Walker has been performing similarly to last year in his second go-around at AAA, hitting 14 home runs with a .260 batting average and .323 on-base percentage. He could be in line for a shot at the starting job at 1B next year for the Orioles if the team can't re-sign Chris Davis, but he's probably more of an AL-only play or deep mixed league option if that happens.

8. Dominic Smith - Mets (AA)

It's really hard to get a good idea of what Smith can really be going forward. He's an excellent defender at first base, and the performance this year has been solid with a high batting average and better power than before. However, if he's going to end up as a .290 hitting first baseman that doesn't crack 10 home runs consistently, I'm not really sure how he helps you in anything but the deepest leagues. He's a prospect that I will be very much looking forward to offseason reports on.

9. Casey Gillaspie - Rays (A+)

Gillaspie had just been promoted to High-A when a wrist injury slowed him down. He hit well at Low-A before then, posting a .530 slugging percentage before the promotion.

10. Bobby Bradley - Indians (A)

Bradley has shown excellent power (24 HR) in Low-A this year, but with it is coming strikeouts (128) in his 90 games played. He's lapping the field in the home run category there, with only Gillaspie (16) within 50% of him on the year. It will be interesting to see when he moves up to the next level, as the power is clearly there, but with enough questions about approach to cause some concern.

11. Rangel Ravelo - Athletics (AAA)

Ravelo missed the first two months of the season due to wrist surgery, and finally returned to AAA a week ago. He's could see some time in Oakland in September, and would seem a likely candidate for first base for 2016. He's probably going to be more of a high-average, decent power hitter than your usual slugging 1B prospect.

12. Matt Skole - Nationals (AAA)

Skole has hit for a little more power this season, but it doesn't appear very likely that we see the guy that hit 27 home runs back in 2012 again. He's been eligible to be protected from the Rule V draft previously, hasn't been, and seems unlikely to at this point.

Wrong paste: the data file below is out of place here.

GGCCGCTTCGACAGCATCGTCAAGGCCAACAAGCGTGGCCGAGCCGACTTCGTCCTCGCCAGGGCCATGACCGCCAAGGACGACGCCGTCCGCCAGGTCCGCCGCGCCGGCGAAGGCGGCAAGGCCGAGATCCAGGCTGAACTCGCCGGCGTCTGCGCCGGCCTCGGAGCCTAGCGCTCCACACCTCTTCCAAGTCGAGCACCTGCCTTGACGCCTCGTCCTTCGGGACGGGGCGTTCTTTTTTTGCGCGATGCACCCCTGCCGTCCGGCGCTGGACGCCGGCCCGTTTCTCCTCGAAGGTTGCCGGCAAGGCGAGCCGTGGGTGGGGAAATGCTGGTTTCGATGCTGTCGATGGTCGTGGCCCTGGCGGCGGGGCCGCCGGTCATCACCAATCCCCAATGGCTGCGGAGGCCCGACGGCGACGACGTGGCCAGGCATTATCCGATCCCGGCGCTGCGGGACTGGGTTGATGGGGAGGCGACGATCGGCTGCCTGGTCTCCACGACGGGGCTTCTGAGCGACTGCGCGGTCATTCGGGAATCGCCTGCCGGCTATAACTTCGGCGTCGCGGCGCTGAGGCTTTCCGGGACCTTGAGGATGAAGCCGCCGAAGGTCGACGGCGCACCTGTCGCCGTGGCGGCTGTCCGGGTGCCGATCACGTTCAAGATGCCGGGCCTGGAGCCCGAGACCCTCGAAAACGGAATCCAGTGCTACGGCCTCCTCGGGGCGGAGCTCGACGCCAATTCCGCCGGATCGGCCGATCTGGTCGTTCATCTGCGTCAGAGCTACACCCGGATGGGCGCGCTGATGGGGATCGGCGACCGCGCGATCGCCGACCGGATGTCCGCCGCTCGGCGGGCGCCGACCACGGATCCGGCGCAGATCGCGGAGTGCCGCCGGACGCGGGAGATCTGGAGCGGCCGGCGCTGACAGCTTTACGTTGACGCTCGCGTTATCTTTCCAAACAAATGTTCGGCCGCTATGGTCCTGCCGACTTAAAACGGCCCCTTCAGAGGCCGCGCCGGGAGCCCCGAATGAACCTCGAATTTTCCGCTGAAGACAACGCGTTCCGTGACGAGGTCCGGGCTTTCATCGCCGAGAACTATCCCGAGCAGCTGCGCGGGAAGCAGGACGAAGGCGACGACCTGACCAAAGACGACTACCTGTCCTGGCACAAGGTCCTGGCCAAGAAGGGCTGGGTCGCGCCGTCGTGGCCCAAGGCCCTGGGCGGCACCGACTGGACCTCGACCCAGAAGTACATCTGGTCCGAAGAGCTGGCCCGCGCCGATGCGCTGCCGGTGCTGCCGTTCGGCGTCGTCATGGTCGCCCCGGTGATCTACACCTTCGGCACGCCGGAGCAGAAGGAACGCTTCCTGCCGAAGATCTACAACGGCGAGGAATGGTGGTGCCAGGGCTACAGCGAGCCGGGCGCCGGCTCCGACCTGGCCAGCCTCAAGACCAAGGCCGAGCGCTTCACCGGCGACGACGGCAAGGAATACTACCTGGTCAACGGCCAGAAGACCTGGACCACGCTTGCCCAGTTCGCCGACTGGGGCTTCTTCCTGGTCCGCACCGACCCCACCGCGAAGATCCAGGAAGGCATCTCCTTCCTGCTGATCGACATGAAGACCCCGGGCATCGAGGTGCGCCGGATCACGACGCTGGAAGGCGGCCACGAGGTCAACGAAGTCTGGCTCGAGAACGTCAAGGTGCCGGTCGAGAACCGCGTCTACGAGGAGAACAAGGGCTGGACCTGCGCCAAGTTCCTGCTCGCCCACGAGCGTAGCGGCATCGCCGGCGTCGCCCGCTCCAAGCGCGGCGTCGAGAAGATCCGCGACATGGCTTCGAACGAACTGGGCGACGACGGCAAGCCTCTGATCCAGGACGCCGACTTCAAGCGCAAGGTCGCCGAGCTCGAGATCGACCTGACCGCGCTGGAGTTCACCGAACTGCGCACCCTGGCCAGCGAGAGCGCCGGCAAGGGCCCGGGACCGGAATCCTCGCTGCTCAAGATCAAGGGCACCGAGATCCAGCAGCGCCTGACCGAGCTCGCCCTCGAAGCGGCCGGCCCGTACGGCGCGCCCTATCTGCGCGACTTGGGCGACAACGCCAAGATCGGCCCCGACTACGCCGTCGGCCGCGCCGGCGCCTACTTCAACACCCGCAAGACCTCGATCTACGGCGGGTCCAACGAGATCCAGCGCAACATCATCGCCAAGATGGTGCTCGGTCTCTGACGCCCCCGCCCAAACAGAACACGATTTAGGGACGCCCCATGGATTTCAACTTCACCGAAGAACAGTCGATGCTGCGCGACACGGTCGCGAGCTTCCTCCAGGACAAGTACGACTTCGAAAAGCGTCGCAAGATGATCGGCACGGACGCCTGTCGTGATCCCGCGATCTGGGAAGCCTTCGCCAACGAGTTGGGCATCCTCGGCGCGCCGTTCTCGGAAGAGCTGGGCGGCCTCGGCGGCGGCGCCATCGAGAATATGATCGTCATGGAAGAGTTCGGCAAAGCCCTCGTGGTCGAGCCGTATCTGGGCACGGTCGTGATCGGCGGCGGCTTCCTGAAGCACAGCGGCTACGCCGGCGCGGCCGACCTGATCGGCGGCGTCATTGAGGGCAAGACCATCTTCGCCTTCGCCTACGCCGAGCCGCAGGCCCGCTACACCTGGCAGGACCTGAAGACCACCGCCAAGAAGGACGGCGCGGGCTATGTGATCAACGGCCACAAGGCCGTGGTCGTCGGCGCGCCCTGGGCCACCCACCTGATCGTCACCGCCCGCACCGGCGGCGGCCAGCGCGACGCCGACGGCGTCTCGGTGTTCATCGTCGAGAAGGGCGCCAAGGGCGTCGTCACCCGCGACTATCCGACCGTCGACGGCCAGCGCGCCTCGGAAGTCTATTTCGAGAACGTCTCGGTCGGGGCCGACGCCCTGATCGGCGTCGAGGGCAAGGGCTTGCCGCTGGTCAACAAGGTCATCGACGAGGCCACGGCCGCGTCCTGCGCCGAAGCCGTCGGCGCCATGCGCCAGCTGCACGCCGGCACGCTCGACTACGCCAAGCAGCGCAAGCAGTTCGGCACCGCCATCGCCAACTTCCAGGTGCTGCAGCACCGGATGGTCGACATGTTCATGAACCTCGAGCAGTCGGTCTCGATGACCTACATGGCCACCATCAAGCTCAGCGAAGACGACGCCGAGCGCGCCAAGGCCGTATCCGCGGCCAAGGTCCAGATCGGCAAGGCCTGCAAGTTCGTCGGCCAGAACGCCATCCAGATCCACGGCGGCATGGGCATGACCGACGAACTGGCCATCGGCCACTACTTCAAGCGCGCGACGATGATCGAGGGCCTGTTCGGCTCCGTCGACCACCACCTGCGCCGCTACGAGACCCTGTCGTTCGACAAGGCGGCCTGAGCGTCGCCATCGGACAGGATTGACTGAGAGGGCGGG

13. Kyle Parker - Rockies (MLB)

Parker has been playing fairly consistently in left field for the Rockies the past couple weeks, but honestly he looks like a fourth outfielder/first baseman who can provide a little pop off the bench and a decent average.

14. Sam Travis - Red Sox (AA)

Travis was promoted to AA in late June, and has continued to hit for a high average with decent power and steals over his 47 games there. He gets good marks about his approach at the plate, and is considered to have decent power. The steals aren't likely to last, but he could be an interesting name for AL-only leagues if the Red Sox don't move one of their two most recent free-agent acquisitions to first base instead.

15. Rowdy Tellez - Blue Jays (A+)

Tellez has done well in his first full length season (he started in short-season ball last year), hitting .289 with 14 home runs between Low and High-A, including solid power production in the pitcher-friendly Florida State League. He's still just 20 years old, but could reach AA next year and remains a name to watch.

Potential Names for 2016's List

Cody Bellinger - Dodgers - The power numbers jump off the page (26 HR), but there are questions about whether he will be able to translate that power as he moves up the minors. It's not ideal seeing a 28% strikeout rate on a prospect at this level, but it also sounds like he has been actively pushing for more power at the cost of those strikeouts.

Josh Naylor - Marlins - The Marlins were ridiculed somewhat for taking Naylor with their #12 overall pick this year, and while it sounds like he can be a good hitter, he may fit into that Vogelbach mold where his best place on the field may be DH. The potential is there for a power hitting first baseman, but it's probably going to be 4-5 years before we see him in the bigs.

Max Kepler - Twins - Kepler has had a great year at AA, although he is currently about as blocked as a prospect can be in Minnesota. He's probably going to end up being a corner outfielder, but has also been playing first base a fair amount this year as well. At first, he's probably going to be a below-average power hitter, but with a very good batting average and OBP.

Jake Bauers - Rays - Acquired as a part of the Steven Souza trade, Bauers could end up being a very nice player and not just a throw-in on this trade. He's already reached AA as a 19 year old, and is hitting .291/.352/.425 with four home runs there in 46 games. With the injury to Casey Gillaspie, he may have leapfrogged him despite being three years younger.